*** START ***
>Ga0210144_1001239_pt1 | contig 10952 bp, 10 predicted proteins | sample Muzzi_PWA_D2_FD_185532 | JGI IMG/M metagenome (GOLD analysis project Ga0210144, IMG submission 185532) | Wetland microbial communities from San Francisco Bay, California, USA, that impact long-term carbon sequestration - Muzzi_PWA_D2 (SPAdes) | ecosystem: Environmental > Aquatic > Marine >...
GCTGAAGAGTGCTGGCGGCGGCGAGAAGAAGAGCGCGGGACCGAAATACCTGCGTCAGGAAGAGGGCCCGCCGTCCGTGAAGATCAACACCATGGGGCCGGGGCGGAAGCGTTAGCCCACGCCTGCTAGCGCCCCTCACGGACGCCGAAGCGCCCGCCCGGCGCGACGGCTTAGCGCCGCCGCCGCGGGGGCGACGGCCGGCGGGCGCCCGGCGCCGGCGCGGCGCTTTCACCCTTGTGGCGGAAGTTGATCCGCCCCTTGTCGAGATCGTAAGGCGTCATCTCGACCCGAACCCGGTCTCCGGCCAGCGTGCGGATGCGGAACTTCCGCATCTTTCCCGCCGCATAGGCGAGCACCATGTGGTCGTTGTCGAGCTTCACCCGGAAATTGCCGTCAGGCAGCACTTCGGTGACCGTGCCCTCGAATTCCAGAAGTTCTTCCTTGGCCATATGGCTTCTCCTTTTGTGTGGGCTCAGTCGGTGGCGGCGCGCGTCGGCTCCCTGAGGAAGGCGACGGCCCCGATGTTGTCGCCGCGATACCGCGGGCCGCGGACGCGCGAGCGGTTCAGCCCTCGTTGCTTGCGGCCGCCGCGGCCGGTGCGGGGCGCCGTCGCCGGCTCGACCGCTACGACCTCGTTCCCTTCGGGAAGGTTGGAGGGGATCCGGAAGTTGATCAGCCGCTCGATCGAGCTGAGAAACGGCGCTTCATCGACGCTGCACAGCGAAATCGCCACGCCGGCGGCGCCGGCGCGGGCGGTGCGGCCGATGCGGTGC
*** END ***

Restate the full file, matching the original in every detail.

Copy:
>Ga0210144_1001239_pt1 | contig 10952 bp, 10 predicted proteins | sample Muzzi_PWA_D2_FD_185532 | JGI IMG/M metagenome (GOLD analysis project Ga0210144, IMG submission 185532) | Wetland microbial communities from San Francisco Bay, California, USA, that impact long-term carbon sequestration - Muzzi_PWA_D2 (SPAdes) | ecosystem: Environmental > Aquatic > Marine >...
GCTGAAGAGTGCTGGCGGCGGCGAGAAGAAGAGCGCGGGACCGAAATACCTGCGTCAGGAAGAGGGCCCGCCGTCCGTGAAGATCAACACCATGGGGCCGGGGCGGAAGCGTTAGCCCACGCCTGCTAGCGCCCCTCACGGACGCCGAAGCGCCCGCCCGGCGCGACGGCTTAGCGCCGCCGCCGCGGGGGCGACGGCCGGCGGGCGCCCGGCGCCGGCGCGGCGCTTTCACCCTTGTGGCGGAAGTTGATCCGCCCCTTGTCGAGATCGTAAGGCGTCATCTCGACCCGAACCCGGTCTCCGGCCAGCGTGCGGATGCGGAACTTCCGCATCTTTCCCGCCGCATAGGCGAGCACCATGTGGTCGTTGTCGAGCTTCACCCGGAAATTGCCGTCAGGCAGCACTTCGGTGACCGTGCCCTCGAATTCCAGAAGTTCTTCCTTGGCCATATGGCTTCTCCTTTTGTGTGGGCTCAGTCGGTGGCGGCGCGCGTCGGCTCCCTGAGGAAGGCGACGGCCCCGATGTTGTCGCCGCGATACCGCGGGCCGCGGACGCGCGAGCGGTTCAGCCCTCGTTGCTTGCGGCCGCCGCGGCCGGTGCGGGGCGCCGTCGCCGGCTCGACCGCTACGACCTCGTTCCCTTCGGGAAGGTTGGAGGGGATCCGGAAGTTGATCAGCCGCTCGATCGAGCTGAGAAACGGCGCTTCATCGACGCTGCACAGCGAAATCGCCACGCCGGCGGCGCCGGCGCGGGCGGTGCGGCCGATGCGGTGC